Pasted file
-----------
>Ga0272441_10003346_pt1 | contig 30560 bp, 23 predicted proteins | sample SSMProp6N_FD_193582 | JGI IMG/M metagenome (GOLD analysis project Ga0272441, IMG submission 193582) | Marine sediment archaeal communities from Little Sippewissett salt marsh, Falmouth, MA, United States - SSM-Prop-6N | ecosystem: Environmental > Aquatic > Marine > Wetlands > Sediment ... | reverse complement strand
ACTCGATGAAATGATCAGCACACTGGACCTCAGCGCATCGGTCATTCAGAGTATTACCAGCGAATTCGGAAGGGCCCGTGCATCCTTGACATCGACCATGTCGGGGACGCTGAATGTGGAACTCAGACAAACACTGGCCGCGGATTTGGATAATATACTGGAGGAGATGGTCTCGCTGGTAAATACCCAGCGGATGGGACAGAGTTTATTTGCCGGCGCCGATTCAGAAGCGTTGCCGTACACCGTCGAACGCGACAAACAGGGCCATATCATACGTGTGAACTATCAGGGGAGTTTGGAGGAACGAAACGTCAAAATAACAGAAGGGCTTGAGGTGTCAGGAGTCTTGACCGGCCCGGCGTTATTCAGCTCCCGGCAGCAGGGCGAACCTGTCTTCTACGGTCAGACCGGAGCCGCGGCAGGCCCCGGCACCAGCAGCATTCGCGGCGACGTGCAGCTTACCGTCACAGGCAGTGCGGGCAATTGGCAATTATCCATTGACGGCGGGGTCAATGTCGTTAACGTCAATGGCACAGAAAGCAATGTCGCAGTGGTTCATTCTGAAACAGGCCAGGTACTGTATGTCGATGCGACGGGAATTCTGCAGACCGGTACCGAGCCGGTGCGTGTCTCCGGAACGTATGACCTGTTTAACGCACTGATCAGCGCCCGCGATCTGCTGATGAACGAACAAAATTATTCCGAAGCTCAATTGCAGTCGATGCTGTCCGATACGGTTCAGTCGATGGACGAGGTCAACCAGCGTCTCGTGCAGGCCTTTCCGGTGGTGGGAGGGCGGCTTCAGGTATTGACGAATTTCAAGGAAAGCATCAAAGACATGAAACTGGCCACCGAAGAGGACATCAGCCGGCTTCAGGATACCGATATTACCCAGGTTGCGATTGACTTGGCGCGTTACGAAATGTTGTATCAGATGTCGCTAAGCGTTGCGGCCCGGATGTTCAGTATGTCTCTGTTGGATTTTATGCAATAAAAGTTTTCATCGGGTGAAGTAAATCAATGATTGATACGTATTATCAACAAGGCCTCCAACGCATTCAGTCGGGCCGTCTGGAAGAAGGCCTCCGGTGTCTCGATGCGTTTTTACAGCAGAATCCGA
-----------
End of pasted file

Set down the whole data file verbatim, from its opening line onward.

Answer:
>Ga0272441_10003346_pt1 | contig 30560 bp, 23 predicted proteins | sample SSMProp6N_FD_193582 | JGI IMG/M metagenome (GOLD analysis project Ga0272441, IMG submission 193582) | Marine sediment archaeal communities from Little Sippewissett salt marsh, Falmouth, MA, United States - SSM-Prop-6N | ecosystem: Environmental > Aquatic > Marine > Wetlands > Sediment ... | reverse complement strand
ACTCGATGAAATGATCAGCACACTGGACCTCAGCGCATCGGTCATTCAGAGTATTACCAGCGAATTCGGAAGGGCCCGTGCATCCTTGACATCGACCATGTCGGGGACGCTGAATGTGGAACTCAGACAAACACTGGCCGCGGATTTGGATAATATACTGGAGGAGATGGTCTCGCTGGTAAATACCCAGCGGATGGGACAGAGTTTATTTGCCGGCGCCGATTCAGAAGCGTTGCCGTACACCGTCGAACGCGACAAACAGGGCCATATCATACGTGTGAACTATCAGGGGAGTTTGGAGGAACGAAACGTCAAAATAACAGAAGGGCTTGAGGTGTCAGGAGTCTTGACCGGCCCGGCGTTATTCAGCTCCCGGCAGCAGGGCGAACCTGTCTTCTACGGTCAGACCGGAGCCGCGGCAGGCCCCGGCACCAGCAGCATTCGCGGCGACGTGCAGCTTACCGTCACAGGCAGTGCGGGCAATTGGCAATTATCCATTGACGGCGGGGTCAATGTCGTTAACGTCAATGGCACAGAAAGCAATGTCGCAGTGGTTCATTCTGAAACAGGCCAGGTACTGTATGTCGATGCGACGGGAATTCTGCAGACCGGTACCGAGCCGGTGCGTGTCTCCGGAACGTATGACCTGTTTAACGCACTGATCAGCGCCCGCGATCTGCTGATGAACGAACAAAATTATTCCGAAGCTCAATTGCAGTCGATGCTGTCCGATACGGTTCAGTCGATGGACGAGGTCAACCAGCGTCTCGTGCAGGCCTTTCCGGTGGTGGGAGGGCGGCTTCAGGTATTGACGAATTTCAAGGAAAGCATCAAAGACATGAAACTGGCCACCGAAGAGGACATCAGCCGGCTTCAGGATACCGATATTACCCAGGTTGCGATTGACTTGGCGCGTTACGAAATGTTGTATCAGATGTCGCTAAGCGTTGCGGCCCGGATGTTCAGTATGTCTCTGTTGGATTTTATGCAATAAAAGTTTTCATCGGGTGAAGTAAATCAATGATTGATACGTATTATCAACAAGGCCTCCAACGCATTCAGTCGGGCCGTCTGGAAGAAGGCCTCCGGTGTCTCGATGCGTTTTTACAGCAGAATCCGA